|Publication number||US20060290954 A1|
|Application number||US 11/159,731|
|Publication date||Dec 28, 2006|
|Filing date||Jun 23, 2005|
|Priority date||Jun 23, 2005|
|Also published as||US7605823|
|Publication number||11159731, 159731, US 2006/0290954 A1, US 2006/290954 A1, US 20060290954 A1, US 20060290954A1, US 2006290954 A1, US 2006290954A1, US-A1-20060290954, US-A1-2006290954, US2006/0290954A1, US2006/290954A1, US20060290954 A1, US20060290954A1, US2006290954 A1, US2006290954A1|
|Inventors||Michael Stokes, Michael Bourgoin, Laurence Golding|
|Original Assignee||Microsoft Corporation|
|Export Citation||BiBTeX, EndNote, RefMan|
|Patent Citations (14), Referenced by (4), Classifications (11), Legal Events (4)|
|External Links: USPTO, USPTO Assignment, Espacenet|
Different devices interpret and reproduce color differently and are often referred to as having disparate color spaces. As a result, the same document may look different on two separate devices unless the devices are alike and process the image data for the document identically. For example, a document displayed on a monitor may look different when displayed on a different monitor or printed on a printer. In order to compensate for the difference in the way devices interpret and reproduce color, color transformations may be applied to image data in order to convert the data from the color space of one device to a color space of another device. In other words, a color transformation maps the colors from a source color space to a destination color space such that the colors look similar when viewed on the source device and destination device.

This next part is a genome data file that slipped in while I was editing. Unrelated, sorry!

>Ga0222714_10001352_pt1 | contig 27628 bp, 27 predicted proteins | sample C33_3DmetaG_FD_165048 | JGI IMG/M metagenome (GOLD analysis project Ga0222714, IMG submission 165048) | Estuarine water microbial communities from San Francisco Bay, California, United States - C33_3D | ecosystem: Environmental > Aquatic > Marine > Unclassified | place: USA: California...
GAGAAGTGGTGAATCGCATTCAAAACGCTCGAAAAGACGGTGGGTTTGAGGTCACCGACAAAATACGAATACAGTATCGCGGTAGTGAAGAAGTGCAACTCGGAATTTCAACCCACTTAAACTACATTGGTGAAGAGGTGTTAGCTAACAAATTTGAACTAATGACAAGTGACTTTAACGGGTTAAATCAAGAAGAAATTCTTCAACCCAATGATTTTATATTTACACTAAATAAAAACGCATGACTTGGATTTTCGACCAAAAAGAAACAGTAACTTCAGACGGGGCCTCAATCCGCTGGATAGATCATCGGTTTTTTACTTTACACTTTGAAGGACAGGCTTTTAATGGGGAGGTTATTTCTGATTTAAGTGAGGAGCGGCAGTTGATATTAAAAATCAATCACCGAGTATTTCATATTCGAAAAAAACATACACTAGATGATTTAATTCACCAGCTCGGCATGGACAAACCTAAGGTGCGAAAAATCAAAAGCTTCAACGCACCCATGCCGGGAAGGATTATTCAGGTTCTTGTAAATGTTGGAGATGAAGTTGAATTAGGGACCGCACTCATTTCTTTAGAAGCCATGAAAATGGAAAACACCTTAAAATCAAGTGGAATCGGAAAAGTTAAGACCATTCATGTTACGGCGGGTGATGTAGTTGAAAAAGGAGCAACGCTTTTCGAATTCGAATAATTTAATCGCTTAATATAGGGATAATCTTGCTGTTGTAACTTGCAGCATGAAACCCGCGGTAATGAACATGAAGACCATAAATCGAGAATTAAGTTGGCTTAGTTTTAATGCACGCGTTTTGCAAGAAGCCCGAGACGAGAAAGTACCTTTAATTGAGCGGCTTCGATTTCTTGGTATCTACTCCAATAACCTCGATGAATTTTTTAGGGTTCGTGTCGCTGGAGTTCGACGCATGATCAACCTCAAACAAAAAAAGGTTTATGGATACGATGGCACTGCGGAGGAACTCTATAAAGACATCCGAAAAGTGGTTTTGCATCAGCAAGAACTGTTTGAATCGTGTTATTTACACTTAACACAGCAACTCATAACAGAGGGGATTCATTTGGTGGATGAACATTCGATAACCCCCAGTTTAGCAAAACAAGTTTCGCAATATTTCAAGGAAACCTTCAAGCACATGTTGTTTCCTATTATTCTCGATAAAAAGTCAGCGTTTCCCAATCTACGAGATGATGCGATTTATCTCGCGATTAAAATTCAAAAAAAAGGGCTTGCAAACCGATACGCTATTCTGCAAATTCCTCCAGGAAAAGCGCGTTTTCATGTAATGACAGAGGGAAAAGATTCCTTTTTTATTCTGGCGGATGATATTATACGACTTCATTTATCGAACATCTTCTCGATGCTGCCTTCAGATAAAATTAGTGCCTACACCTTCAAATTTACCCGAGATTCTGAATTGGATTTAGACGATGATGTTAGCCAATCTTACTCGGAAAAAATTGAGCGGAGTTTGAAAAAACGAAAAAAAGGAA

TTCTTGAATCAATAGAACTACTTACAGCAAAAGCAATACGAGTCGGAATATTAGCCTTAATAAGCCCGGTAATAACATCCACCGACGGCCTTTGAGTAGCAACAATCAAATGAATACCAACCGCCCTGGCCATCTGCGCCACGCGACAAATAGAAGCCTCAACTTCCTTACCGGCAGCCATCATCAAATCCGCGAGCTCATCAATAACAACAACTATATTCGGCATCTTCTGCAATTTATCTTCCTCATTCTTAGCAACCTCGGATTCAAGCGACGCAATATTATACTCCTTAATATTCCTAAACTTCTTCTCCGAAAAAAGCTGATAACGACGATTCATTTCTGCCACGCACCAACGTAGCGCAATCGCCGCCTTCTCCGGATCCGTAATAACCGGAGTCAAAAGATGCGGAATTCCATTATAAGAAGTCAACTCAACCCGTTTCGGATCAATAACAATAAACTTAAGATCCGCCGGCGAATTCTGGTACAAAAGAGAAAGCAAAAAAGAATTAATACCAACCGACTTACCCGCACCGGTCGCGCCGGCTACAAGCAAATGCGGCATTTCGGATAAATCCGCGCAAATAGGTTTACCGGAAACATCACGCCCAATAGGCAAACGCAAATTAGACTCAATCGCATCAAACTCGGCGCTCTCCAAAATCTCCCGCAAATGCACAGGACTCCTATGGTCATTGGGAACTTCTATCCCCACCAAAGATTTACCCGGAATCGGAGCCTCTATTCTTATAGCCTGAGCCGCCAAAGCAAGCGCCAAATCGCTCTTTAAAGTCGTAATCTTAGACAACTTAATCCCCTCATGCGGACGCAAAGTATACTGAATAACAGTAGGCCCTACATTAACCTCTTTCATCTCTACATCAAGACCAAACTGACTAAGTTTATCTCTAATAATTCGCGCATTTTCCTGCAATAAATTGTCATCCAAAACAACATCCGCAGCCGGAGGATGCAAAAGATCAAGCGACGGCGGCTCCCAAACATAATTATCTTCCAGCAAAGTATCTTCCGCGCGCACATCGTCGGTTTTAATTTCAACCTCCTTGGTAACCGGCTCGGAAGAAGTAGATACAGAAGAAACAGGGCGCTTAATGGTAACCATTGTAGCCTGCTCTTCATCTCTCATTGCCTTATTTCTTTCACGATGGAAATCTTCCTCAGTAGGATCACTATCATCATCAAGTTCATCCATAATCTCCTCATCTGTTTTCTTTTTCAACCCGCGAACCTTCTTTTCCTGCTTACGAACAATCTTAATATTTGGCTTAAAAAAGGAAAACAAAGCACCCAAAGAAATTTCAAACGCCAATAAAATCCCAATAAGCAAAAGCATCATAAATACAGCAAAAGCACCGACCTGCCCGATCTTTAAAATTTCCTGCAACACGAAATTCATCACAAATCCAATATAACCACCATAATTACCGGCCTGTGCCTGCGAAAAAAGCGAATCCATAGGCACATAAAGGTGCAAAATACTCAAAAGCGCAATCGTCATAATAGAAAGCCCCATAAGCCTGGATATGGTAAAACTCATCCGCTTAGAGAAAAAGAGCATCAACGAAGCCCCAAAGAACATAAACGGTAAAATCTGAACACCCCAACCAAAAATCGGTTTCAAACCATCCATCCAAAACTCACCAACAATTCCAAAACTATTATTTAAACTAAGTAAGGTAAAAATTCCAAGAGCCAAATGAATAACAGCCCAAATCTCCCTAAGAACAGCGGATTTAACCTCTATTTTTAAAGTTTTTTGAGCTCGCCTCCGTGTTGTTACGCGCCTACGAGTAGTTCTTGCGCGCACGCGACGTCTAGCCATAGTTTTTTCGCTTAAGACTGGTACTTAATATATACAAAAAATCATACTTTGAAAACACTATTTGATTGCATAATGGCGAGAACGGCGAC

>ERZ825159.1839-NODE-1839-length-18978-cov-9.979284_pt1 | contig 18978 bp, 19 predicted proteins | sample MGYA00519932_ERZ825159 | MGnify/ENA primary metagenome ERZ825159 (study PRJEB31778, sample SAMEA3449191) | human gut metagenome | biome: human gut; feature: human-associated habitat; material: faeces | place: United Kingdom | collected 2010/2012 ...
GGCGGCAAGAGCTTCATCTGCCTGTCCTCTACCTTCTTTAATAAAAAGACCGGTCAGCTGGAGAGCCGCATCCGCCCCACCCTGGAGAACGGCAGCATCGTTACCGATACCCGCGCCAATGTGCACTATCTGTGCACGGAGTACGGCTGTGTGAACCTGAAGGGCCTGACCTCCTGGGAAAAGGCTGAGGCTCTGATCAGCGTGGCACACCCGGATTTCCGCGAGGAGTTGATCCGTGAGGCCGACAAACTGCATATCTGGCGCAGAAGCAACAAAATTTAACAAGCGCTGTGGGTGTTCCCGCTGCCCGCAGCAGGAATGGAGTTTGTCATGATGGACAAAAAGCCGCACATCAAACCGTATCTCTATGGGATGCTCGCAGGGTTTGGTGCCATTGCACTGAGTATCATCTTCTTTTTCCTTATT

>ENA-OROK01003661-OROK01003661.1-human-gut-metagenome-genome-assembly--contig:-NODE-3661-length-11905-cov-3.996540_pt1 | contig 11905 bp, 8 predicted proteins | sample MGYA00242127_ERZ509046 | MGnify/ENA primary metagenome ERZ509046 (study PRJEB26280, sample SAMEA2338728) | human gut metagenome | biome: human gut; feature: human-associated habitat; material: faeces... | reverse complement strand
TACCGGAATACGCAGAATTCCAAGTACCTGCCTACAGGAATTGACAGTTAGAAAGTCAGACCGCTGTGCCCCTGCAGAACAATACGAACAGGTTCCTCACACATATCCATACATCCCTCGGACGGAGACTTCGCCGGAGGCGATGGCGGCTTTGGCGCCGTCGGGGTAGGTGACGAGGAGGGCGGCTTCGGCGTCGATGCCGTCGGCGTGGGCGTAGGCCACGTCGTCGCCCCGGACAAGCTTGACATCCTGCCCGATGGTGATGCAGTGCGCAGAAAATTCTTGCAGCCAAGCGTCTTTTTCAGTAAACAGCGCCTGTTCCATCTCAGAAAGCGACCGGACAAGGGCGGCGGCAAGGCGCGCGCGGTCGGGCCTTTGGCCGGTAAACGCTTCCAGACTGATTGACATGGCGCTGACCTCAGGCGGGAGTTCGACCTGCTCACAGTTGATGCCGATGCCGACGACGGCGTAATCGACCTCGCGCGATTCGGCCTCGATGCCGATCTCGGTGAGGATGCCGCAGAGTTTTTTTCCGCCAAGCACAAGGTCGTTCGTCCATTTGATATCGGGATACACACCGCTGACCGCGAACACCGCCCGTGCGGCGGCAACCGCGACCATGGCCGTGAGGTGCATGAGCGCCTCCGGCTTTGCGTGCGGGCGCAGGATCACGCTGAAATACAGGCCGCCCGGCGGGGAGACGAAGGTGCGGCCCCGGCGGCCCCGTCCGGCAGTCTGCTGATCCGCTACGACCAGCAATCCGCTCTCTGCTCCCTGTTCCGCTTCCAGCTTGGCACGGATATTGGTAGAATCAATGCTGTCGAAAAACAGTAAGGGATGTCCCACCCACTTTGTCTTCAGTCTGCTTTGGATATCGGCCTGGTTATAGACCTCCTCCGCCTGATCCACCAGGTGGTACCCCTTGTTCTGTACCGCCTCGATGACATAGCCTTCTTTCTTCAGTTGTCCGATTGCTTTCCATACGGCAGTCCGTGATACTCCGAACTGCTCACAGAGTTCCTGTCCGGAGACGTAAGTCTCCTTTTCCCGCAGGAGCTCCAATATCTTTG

Generally, there are two approaches to color transformation, device dependent color transformation and device independent color transformation. Device dependent color transformation entails providing transformations to convert data from each source device within a system to each destination device within the system. This requires each transformation to have both source device color information and destination device color information. In addition, for a system having n devices, n2 transformations are required. Device independent color transformation involves providing a standard intermediate color space. A transformation is provided for each device to convert between the device color space and the standard intermediate color space. This type of system provides a number of benefits, including a reduction in the number of transformations required. For example, for a system having n devices, only n transforms are required.
The International Color Consortium (ICC) was developed to provide a standardized device independent color transformation system. The standard intermediate color space used in the ICC specification is called the profile connection space (PCS). Transformations for converting color data between a device color space and the PCS are provided in a device profile. Generally, a device profile is a file that contains parameters that define the color conversion between the device color space and the PCS. The profile comprises a header, a tag table, and tagged element data. The profile header provides information that allows the profile to be properly searched and sorted. The tag table operates as a table of contents for the tags and the tag element data in the profile. The tag element data contains the data for each tag.